Not currently offered

Credit points: 15

Subject outline

Every crime involves a body, whether that body be that of an offender, a victim or a witness. But are all bodies equally regarded in relation to crime and law? In this subject, interdisciplinary scholarship and critical theory are used to examine the dynamic and complex relationship that exists between crime, bodies, law and culture. The ways in which bodies and their attributes are constructed and judged in relation to crime will be considered through the examination of a diverse range of offences and their representation in legal, criminological and popular domains. Th e significance of the representation of crime and law to broader issues of social order and power relations will be explored. So too the usefulness of critical interdisciplinary perspectives for understanding and responding to crime today.

SchoolHumanities and Social Sciences

Credit points15

Subject Co-ordinatorTarryn Phillips

Available to Study Abroad/Exchange StudentsYes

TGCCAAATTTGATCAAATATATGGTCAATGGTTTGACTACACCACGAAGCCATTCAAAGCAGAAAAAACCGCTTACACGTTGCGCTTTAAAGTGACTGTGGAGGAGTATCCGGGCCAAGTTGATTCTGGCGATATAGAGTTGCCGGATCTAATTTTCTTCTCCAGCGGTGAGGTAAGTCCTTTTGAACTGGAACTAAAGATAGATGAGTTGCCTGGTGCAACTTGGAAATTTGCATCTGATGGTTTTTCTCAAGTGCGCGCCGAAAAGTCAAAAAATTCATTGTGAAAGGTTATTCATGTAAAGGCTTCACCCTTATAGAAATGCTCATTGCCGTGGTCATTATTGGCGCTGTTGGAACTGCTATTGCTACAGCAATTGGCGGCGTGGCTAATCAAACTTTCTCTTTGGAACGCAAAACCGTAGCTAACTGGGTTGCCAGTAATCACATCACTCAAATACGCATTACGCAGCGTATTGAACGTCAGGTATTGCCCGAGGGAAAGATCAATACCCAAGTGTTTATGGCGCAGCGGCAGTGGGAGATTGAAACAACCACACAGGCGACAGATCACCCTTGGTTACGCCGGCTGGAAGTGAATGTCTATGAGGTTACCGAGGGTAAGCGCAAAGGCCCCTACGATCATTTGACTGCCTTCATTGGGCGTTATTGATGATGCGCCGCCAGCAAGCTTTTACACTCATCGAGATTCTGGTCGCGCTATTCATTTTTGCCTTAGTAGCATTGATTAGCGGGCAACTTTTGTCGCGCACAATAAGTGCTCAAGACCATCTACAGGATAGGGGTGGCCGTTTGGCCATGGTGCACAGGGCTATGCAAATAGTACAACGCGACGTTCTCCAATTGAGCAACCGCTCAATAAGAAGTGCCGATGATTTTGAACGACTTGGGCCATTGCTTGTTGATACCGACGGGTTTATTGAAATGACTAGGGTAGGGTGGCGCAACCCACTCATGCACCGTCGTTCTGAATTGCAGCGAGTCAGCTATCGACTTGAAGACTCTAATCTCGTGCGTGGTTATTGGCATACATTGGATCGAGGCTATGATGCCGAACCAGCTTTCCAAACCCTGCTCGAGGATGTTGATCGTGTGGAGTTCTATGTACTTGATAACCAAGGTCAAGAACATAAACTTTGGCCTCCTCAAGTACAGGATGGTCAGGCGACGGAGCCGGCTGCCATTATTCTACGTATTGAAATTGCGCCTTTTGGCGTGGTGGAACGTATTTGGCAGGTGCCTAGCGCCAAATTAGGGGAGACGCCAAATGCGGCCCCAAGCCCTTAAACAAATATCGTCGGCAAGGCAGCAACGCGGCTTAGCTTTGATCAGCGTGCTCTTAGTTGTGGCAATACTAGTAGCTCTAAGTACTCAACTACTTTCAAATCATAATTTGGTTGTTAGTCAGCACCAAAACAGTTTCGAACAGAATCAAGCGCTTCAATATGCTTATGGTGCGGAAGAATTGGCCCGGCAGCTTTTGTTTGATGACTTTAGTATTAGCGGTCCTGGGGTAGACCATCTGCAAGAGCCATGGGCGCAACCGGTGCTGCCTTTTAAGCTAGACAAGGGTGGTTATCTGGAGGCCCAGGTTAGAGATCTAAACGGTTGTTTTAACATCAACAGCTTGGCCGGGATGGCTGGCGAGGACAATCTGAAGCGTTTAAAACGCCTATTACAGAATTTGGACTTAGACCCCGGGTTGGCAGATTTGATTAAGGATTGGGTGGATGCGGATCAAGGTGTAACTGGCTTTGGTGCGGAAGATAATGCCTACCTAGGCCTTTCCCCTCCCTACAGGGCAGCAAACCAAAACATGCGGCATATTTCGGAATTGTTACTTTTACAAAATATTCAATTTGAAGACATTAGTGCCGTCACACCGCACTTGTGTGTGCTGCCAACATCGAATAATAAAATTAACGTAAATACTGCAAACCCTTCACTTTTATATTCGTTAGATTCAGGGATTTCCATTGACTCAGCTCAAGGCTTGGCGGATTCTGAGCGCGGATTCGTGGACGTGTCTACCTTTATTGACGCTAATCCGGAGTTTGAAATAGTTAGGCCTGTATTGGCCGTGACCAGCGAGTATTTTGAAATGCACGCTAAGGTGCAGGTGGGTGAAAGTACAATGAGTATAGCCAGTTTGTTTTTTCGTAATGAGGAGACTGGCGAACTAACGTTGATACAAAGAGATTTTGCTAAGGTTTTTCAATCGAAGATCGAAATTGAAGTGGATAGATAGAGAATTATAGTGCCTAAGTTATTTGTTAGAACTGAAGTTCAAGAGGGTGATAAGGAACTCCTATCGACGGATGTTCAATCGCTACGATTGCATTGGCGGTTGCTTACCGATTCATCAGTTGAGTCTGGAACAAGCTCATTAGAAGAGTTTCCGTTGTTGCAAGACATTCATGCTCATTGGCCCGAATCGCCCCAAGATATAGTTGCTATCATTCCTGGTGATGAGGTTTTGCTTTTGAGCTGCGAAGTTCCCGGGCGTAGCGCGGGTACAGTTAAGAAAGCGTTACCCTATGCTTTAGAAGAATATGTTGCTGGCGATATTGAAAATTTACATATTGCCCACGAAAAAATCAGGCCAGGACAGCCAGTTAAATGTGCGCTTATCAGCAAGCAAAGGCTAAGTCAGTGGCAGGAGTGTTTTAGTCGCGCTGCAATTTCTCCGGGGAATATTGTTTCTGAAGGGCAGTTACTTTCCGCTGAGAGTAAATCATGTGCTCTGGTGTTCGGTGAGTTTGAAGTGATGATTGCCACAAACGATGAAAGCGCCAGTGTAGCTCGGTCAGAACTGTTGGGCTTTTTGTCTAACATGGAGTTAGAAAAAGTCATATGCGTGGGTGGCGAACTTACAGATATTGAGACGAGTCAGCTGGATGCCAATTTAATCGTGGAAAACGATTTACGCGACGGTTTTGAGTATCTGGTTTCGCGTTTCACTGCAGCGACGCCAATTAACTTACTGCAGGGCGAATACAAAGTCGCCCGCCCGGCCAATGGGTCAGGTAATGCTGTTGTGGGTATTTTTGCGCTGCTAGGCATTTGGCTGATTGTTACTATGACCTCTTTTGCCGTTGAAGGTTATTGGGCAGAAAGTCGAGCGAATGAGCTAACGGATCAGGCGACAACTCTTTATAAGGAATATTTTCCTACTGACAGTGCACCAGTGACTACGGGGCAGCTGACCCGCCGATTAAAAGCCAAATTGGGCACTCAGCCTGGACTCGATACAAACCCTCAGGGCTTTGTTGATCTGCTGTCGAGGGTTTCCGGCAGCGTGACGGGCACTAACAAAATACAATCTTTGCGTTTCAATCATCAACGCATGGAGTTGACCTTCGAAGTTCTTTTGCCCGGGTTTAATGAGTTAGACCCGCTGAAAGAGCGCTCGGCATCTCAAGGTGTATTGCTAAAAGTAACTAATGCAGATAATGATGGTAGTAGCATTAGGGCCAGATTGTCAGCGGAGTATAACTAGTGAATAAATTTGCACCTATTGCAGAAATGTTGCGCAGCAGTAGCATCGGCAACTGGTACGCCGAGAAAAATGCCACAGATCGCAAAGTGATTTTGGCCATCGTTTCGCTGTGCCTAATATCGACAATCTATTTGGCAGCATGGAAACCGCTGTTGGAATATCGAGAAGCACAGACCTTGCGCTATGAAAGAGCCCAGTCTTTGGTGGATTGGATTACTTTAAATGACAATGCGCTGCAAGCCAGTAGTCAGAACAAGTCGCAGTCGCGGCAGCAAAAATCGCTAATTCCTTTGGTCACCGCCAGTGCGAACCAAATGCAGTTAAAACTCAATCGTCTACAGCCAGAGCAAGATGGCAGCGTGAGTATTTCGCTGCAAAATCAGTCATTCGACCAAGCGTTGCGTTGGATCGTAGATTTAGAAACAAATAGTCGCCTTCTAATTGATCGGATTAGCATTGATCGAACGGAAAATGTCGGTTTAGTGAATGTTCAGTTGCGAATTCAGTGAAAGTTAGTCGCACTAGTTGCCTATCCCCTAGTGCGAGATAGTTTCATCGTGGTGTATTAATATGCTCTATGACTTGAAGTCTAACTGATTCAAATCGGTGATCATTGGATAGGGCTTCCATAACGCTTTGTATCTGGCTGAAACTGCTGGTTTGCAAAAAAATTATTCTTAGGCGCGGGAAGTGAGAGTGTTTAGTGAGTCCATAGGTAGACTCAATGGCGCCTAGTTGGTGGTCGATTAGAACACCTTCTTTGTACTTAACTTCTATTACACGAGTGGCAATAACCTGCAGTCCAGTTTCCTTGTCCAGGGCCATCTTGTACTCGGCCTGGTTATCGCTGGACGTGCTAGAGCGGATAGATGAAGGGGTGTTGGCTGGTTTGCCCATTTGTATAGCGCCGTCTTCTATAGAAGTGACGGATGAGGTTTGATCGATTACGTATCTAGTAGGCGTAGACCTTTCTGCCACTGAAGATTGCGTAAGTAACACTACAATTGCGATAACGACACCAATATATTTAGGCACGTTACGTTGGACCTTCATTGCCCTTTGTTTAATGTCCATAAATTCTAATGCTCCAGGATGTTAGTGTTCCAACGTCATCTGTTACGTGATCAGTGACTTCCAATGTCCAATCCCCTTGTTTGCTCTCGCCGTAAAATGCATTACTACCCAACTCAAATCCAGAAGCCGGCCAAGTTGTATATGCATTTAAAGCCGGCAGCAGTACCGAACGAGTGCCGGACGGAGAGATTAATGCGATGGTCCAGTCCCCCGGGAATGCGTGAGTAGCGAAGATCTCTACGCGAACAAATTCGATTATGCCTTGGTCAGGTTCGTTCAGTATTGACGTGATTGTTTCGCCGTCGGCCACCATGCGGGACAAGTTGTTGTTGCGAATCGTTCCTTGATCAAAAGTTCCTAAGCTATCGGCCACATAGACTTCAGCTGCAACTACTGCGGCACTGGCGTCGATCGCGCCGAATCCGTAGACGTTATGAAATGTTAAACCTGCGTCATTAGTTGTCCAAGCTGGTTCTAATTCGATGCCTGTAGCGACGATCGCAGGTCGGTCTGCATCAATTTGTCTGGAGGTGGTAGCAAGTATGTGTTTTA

Subject year levelYear Level 2 - UG

Available as ElectiveNo

Learning ActivitiesLectures, tutorial discussions, audio-visual materials, reading, quizzes, essay

Capstone subjectNo

Subject particulars

Subject rules

Prerequisites 15 credit points of any first year Legal Studies subject and 15 credit points of any Humanities or Social Sciences subject, or subject coordinator's approval


Incompatible subjectsLST2CLC OR LST3CLC

Equivalent subjectsN/A

Quota Management StrategyN/A

Quota-conditions or rulesN/A

Special conditionsN/A

Minimum credit point requirementN/A

Assumed knowledgeN/A

Career Ready


Work-based learningNo

Self sourced or Uni sourcedN/A

Entire subject or partial subjectN/A

Total hours/days requiredN/A

Location of WBL activity (region)N/A

WBL addtional requirementsN/A

Graduate capabilities & intended learning outcomes

Graduate Capabilities

Intended Learning Outcomes

01. Demonstrate an understanding of the critical interdisciplinary scholarship on the relationship between crime, bodies, law and culture.
02. Identify and assess the nature and impacts of different forms of representational practice upon understandings of crime and law.
03. Recognise the significance that key concepts such as community, identity, gender and race play in representations of crime, law and culture.
04. Demonstrate an interdisciplinary approach to analysing crime and law.

Subject options

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Subject not currently offered - Subject options not available.